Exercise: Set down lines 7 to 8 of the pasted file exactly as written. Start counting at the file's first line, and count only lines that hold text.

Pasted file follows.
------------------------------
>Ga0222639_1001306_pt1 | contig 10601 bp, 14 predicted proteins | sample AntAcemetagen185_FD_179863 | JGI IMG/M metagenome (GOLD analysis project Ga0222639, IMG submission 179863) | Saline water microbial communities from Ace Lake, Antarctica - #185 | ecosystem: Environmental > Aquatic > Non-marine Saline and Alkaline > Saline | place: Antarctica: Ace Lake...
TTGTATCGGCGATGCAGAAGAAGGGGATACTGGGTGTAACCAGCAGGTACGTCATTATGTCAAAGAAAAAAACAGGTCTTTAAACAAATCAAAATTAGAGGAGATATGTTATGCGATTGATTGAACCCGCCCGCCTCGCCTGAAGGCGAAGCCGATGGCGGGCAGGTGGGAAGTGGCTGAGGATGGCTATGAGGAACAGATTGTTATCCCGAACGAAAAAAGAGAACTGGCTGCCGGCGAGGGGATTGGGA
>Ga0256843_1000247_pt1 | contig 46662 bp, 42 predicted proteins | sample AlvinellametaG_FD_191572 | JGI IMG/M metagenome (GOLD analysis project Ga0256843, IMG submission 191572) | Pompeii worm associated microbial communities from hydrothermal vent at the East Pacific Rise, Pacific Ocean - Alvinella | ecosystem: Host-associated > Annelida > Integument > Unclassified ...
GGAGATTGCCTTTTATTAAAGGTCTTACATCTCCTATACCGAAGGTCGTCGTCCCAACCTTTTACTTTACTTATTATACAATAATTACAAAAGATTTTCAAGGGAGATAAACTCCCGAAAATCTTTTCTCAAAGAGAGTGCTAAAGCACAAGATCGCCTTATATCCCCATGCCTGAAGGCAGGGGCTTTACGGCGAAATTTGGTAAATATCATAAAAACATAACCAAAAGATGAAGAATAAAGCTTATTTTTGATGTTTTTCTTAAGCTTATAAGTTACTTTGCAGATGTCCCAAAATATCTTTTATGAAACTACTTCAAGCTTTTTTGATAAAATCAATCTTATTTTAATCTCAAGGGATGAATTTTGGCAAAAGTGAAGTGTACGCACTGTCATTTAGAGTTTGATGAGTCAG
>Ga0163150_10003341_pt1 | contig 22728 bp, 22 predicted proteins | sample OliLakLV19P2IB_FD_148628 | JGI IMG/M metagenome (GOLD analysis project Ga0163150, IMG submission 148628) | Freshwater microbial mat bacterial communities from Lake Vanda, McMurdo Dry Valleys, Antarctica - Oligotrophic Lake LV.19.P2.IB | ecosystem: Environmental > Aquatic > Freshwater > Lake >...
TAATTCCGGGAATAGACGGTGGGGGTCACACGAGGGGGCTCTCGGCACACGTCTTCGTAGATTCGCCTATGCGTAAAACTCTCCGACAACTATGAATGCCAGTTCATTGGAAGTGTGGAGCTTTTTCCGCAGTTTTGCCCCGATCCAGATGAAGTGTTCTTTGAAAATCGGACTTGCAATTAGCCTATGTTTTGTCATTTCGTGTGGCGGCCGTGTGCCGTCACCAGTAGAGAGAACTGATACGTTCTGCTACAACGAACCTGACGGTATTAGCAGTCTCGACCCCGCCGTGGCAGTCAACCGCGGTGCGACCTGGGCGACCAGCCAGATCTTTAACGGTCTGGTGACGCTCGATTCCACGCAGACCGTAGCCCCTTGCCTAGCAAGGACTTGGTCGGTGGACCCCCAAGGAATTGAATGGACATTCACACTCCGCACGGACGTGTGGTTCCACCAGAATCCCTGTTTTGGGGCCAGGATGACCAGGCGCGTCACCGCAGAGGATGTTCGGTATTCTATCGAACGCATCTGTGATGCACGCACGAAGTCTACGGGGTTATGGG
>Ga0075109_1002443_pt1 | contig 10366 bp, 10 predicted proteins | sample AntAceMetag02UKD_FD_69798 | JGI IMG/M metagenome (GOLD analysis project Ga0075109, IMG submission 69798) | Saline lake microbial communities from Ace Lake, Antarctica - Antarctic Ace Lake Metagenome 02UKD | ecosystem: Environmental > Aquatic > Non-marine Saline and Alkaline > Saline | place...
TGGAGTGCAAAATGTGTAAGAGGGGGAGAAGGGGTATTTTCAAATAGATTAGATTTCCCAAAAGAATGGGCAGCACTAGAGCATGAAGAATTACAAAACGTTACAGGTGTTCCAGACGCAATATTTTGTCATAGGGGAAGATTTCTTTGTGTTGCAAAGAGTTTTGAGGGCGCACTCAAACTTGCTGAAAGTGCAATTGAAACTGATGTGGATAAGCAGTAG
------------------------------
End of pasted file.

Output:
>Ga0075109_1002443_pt1 | contig 10366 bp, 10 predicted proteins | sample AntAceMetag02UKD_FD_69798 | JGI IMG/M metagenome (GOLD analysis project Ga0075109, IMG submission 69798) | Saline lake microbial communities from Ace Lake, Antarctica - Antarctic Ace Lake Metagenome 02UKD | ecosystem: Environmental > Aquatic > Non-marine Saline and Alkaline > Saline | place...
TGGAGTGCAAAATGTGTAAGAGGGGGAGAAGGGGTATTTTCAAATAGATTAGATTTCCCAAAAGAATGGGCAGCACTAGAGCATGAAGAATTACAAAACGTTACAGGTGTTCCAGACGCAATATTTTGTCATAGGGGAAGATTTCTTTGTGTTGCAAAGAGTTTTGAGGGCGCACTCAAACTTGCTGAAAGTGCAATTGAAACTGATGTGGATAAGCAGTAG